This review was updated on May 21, 2005>
Comedian-writer Sam Brown is undeniably talented, and his new one-man show at the Hudson Theater nails truths about drugs, mental illness and family problems. But these observations don’t register as strongly as they should: The narrative and presentation plunge ahead with such hysterical speed that they overshadow and obliterate many of his cleverest ideas.
Director Jon Shear, acclaimed for his Sundance indie “Urbania,” creates an effectively claustrophobic world — an isolation tank — in which Brown must come to terms with a lifetime of conflicts. Set designer Karyl Newman’s aluminum-foil floor and Robert Oriol’s lighting create realistic waterlike reflections. Oriol, who also provides the numerous inventive sound effects, adds torturously unnerving dripping noises to accentuate the atmosphere.
Brown, a series regular on Comedy Central’s “Dr. Katz,” is neurosis incarnate, a “king of needy” searching frantically for love and commenting that nearly all of his sexual encounters have been conducted to the accompaniment of massive drugs and alcohol.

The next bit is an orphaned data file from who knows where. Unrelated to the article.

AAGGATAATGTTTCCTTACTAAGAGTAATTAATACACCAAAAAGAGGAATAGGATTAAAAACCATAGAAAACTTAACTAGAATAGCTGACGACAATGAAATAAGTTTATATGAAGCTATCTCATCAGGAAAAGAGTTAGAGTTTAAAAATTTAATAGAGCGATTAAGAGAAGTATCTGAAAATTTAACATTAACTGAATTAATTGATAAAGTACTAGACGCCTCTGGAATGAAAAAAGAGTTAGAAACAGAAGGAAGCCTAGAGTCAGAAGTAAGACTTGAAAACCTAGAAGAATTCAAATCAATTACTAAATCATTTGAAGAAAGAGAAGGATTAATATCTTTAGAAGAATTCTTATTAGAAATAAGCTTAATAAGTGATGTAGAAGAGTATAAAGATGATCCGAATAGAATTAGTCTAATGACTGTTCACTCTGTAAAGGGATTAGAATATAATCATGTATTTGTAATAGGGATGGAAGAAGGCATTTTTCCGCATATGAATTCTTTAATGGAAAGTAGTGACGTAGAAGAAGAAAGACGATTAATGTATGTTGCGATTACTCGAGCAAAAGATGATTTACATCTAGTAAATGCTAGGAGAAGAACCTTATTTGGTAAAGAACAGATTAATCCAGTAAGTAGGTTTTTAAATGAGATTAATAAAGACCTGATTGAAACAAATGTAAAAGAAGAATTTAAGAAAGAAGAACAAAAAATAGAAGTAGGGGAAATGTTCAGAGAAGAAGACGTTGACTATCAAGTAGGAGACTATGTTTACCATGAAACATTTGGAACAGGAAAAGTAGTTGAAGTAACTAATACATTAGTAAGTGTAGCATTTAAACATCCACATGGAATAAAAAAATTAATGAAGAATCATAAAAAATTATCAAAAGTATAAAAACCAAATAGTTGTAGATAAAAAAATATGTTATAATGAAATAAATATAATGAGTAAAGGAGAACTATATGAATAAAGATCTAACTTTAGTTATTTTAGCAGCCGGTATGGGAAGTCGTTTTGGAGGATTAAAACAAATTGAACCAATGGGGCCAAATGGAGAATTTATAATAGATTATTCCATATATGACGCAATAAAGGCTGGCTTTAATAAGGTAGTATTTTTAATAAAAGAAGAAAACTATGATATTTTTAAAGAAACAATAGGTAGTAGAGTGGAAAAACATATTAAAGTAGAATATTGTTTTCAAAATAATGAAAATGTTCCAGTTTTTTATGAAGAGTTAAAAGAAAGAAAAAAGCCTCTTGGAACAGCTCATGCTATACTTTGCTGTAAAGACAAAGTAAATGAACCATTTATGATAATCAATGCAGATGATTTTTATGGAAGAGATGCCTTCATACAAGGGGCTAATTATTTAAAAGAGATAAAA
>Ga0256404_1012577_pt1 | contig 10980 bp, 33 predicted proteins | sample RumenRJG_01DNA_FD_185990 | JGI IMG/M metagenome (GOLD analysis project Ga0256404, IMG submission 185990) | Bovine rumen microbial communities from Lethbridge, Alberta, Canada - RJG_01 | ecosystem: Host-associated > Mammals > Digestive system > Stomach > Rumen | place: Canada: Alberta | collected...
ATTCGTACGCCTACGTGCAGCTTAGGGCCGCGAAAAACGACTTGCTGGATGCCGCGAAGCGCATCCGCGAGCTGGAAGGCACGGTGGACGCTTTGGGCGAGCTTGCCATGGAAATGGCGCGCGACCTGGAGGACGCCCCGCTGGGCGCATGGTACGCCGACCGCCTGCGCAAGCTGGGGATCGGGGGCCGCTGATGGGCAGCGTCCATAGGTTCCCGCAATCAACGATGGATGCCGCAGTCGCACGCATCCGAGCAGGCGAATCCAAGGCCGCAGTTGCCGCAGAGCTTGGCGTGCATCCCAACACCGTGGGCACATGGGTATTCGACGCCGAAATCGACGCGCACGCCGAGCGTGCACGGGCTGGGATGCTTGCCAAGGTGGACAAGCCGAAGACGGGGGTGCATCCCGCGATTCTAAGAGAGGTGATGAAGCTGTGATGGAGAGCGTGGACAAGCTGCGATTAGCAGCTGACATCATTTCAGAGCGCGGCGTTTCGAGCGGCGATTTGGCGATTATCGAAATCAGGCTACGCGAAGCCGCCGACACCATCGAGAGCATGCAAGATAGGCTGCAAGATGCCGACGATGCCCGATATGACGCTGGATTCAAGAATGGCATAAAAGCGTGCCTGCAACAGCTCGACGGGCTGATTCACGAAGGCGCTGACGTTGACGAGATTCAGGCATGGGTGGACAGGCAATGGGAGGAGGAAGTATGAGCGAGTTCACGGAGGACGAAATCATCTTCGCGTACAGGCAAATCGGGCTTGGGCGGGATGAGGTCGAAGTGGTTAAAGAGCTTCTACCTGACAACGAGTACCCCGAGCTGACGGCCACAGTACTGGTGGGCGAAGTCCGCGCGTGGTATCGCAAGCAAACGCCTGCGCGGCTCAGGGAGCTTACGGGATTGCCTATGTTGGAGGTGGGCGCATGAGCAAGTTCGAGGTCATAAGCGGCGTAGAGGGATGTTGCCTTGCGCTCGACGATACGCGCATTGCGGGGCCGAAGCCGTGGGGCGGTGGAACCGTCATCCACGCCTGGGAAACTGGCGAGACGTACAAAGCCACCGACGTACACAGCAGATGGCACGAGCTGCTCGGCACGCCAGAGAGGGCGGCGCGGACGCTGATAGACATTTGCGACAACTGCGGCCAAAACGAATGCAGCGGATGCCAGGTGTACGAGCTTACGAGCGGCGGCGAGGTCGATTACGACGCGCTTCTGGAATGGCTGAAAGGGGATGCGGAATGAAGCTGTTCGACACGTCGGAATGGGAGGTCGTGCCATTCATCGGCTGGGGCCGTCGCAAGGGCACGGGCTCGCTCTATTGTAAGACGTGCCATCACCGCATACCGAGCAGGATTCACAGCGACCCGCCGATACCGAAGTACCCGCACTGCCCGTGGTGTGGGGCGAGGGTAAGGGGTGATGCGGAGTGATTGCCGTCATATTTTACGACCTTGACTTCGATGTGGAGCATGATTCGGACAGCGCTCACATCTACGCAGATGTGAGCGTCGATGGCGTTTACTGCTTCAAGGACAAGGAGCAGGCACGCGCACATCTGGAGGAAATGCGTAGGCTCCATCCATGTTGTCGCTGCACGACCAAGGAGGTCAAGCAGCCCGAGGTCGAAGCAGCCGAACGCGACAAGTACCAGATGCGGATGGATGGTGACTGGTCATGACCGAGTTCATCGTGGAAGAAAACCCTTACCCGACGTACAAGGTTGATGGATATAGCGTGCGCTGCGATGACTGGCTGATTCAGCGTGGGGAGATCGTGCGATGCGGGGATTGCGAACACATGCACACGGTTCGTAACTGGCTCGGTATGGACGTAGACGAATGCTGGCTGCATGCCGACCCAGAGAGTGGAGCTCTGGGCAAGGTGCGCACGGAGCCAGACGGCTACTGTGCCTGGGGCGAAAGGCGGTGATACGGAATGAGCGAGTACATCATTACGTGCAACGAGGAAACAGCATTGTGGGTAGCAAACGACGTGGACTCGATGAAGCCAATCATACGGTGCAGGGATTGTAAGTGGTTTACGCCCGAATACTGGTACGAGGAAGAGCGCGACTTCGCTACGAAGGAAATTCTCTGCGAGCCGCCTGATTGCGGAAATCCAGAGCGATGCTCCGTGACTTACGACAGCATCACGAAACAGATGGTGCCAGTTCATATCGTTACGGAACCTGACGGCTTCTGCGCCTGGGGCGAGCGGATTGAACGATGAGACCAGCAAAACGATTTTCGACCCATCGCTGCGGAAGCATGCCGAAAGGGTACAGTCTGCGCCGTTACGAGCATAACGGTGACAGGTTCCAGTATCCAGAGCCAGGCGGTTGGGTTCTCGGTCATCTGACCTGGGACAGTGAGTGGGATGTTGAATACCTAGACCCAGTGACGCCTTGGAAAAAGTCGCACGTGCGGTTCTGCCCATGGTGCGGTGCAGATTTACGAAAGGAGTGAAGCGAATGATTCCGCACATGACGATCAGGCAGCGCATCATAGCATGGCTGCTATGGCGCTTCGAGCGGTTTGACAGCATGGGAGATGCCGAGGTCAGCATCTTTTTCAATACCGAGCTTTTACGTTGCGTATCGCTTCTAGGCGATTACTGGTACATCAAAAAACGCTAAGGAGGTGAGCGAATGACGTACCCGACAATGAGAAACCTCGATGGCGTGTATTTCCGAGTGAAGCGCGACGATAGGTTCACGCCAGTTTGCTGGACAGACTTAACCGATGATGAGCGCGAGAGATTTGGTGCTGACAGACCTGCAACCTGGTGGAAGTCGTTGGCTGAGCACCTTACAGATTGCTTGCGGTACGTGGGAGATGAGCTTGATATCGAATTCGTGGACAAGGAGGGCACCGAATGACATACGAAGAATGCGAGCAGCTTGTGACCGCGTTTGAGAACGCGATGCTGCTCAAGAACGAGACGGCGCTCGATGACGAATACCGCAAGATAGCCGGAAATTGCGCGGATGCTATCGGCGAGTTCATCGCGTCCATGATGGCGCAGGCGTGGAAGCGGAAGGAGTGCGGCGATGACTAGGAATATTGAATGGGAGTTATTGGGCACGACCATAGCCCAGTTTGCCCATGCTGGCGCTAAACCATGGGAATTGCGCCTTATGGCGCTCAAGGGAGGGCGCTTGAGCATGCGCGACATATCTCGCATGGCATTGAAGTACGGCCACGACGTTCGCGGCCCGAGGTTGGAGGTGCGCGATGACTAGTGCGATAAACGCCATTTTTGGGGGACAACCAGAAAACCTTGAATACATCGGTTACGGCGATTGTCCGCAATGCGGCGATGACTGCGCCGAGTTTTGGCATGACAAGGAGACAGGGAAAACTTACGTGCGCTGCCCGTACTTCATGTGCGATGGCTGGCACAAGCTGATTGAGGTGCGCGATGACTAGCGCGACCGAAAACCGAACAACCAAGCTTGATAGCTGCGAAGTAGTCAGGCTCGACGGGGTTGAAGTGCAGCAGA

His chief dysfunctional affair involves bipolar Sally, whom he meets as she sells Christmas tree ornaments in order to pay for her lithium. “I’m a sucker for a girl on medication,” he says, and the story charts their bitter battles.
Listening carefully, it’s possible to sort out Brown’s accurate observations about destructive romances, and it’s too bad his vocal changes don’t differentiate more clearly among personalities. This is strikingly true in the Sally segments, where his overly rapid line readings and nonstop body movement make it difficult to comprehend and savor crucial lines and to identify who is speaking.
The show’s highlight is Brown’s examination of the ADD drug Adderall, spoofing countless TV drug ads with discussion of side effects ranging from simple muscle spasms, headaches and itching to bleeding in the skull, catatonia, occasional lupus, pancreatic implosion and — most horrific of all, in Brown’s view — inability to ejaculate.
There’s a stark frankness to Brown’s tales of life in a rehab facility. He also sings “Get Happy,” with amusing special effects and lyrics (“Forget your troubles, come on, get happy, I’m gonna blow all my coke away … welcome to the 12-step way”) and in the process reveals a fine singing voice.
It’s a relief when “Neurotica” slows down and concentrates on Brown’s loss of his father to cancer. Quieter moments emphasize the comedian’s considerable acting ability. An episode involving a squirrel that Brown thinks may be his reincarnated dad is hokey, but the sentimental portions have a humanity that stabilizes the mood.
As it stands now, “Neurotica” is too much a ranting catalog of personal angst; it would gain immeasurably if Brown varies pacing and trusts his material.